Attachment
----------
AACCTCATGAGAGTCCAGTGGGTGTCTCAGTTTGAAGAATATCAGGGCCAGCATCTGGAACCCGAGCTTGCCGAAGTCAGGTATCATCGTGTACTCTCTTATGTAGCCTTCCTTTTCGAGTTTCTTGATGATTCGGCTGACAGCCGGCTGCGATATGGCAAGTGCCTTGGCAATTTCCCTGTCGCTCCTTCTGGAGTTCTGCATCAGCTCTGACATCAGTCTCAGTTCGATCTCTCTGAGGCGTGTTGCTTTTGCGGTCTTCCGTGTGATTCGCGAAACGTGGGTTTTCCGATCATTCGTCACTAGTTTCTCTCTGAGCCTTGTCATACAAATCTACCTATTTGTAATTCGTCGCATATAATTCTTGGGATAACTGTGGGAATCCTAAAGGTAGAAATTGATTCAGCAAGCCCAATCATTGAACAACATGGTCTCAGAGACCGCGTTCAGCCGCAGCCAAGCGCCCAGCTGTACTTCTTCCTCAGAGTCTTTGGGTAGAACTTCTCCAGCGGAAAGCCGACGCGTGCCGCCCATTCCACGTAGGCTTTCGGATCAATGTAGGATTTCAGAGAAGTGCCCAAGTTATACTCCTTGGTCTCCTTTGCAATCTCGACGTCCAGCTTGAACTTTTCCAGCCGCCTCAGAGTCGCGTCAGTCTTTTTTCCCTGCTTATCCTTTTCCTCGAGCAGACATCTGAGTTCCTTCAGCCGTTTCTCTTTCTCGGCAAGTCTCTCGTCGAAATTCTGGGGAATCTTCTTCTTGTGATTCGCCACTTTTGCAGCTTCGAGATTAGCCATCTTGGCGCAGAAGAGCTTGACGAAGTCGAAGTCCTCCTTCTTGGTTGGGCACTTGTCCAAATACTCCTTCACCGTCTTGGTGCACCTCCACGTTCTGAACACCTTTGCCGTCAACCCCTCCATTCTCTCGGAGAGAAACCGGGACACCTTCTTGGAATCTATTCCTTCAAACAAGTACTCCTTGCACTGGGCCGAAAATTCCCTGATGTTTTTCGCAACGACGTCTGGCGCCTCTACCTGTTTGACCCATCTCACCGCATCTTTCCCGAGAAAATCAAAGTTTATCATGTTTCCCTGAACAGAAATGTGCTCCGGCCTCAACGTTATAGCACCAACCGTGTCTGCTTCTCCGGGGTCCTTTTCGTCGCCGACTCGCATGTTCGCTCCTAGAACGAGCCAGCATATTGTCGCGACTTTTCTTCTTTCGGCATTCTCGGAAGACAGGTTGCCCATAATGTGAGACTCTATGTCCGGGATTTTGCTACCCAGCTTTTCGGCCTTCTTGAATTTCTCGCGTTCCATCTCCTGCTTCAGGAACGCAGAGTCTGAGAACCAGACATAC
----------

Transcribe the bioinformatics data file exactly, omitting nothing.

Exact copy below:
AACCTCATGAGAGTCCAGTGGGTGTCTCAGTTTGAAGAATATCAGGGCCAGCATCTGGAACCCGAGCTTGCCGAAGTCAGGTATCATCGTGTACTCTCTTATGTAGCCTTCCTTTTCGAGTTTCTTGATGATTCGGCTGACAGCCGGCTGCGATATGGCAAGTGCCTTGGCAATTTCCCTGTCGCTCCTTCTGGAGTTCTGCATCAGCTCTGACATCAGTCTCAGTTCGATCTCTCTGAGGCGTGTTGCTTTTGCGGTCTTCCGTGTGATTCGCGAAACGTGGGTTTTCCGATCATTCGTCACTAGTTTCTCTCTGAGCCTTGTCATACAAATCTACCTATTTGTAATTCGTCGCATATAATTCTTGGGATAACTGTGGGAATCCTAAAGGTAGAAATTGATTCAGCAAGCCCAATCATTGAACAACATGGTCTCAGAGACCGCGTTCAGCCGCAGCCAAGCGCCCAGCTGTACTTCTTCCTCAGAGTCTTTGGGTAGAACTTCTCCAGCGGAAAGCCGACGCGTGCCGCCCATTCCACGTAGGCTTTCGGATCAATGTAGGATTTCAGAGAAGTGCCCAAGTTATACTCCTTGGTCTCCTTTGCAATCTCGACGTCCAGCTTGAACTTTTCCAGCCGCCTCAGAGTCGCGTCAGTCTTTTTTCCCTGCTTATCCTTTTCCTCGAGCAGACATCTGAGTTCCTTCAGCCGTTTCTCTTTCTCGGCAAGTCTCTCGTCGAAATTCTGGGGAATCTTCTTCTTGTGATTCGCCACTTTTGCAGCTTCGAGATTAGCCATCTTGGCGCAGAAGAGCTTGACGAAGTCGAAGTCCTCCTTCTTGGTTGGGCACTTGTCCAAATACTCCTTCACCGTCTTGGTGCACCTCCACGTTCTGAACACCTTTGCCGTCAACCCCTCCATTCTCTCGGAGAGAAACCGGGACACCTTCTTGGAATCTATTCCTTCAAACAAGTACTCCTTGCACTGGGCCGAAAATTCCCTGATGTTTTTCGCAACGACGTCTGGCGCCTCTACCTGTTTGACCCATCTCACCGCATCTTTCCCGAGAAAATCAAAGTTTATCATGTTTCCCTGAACAGAAATGTGCTCCGGCCTCAACGTTATAGCACCAACCGTGTCTGCTTCTCCGGGGTCCTTTTCGTCGCCGACTCGCATGTTCGCTCCTAGAACGAGCCAGCATATTGTCGCGACTTTTCTTCTTTCGGCATTCTCGGAAGACAGGTTGCCCATAATGTGAGACTCTATGTCCGGGATTTTGCTACCCAGCTTTTCGGCCTTCTTGAATTTCTCGCGTTCCATCTCCTGCTTCAGGAACGCAGAGTCTGAGAACCAGACATAC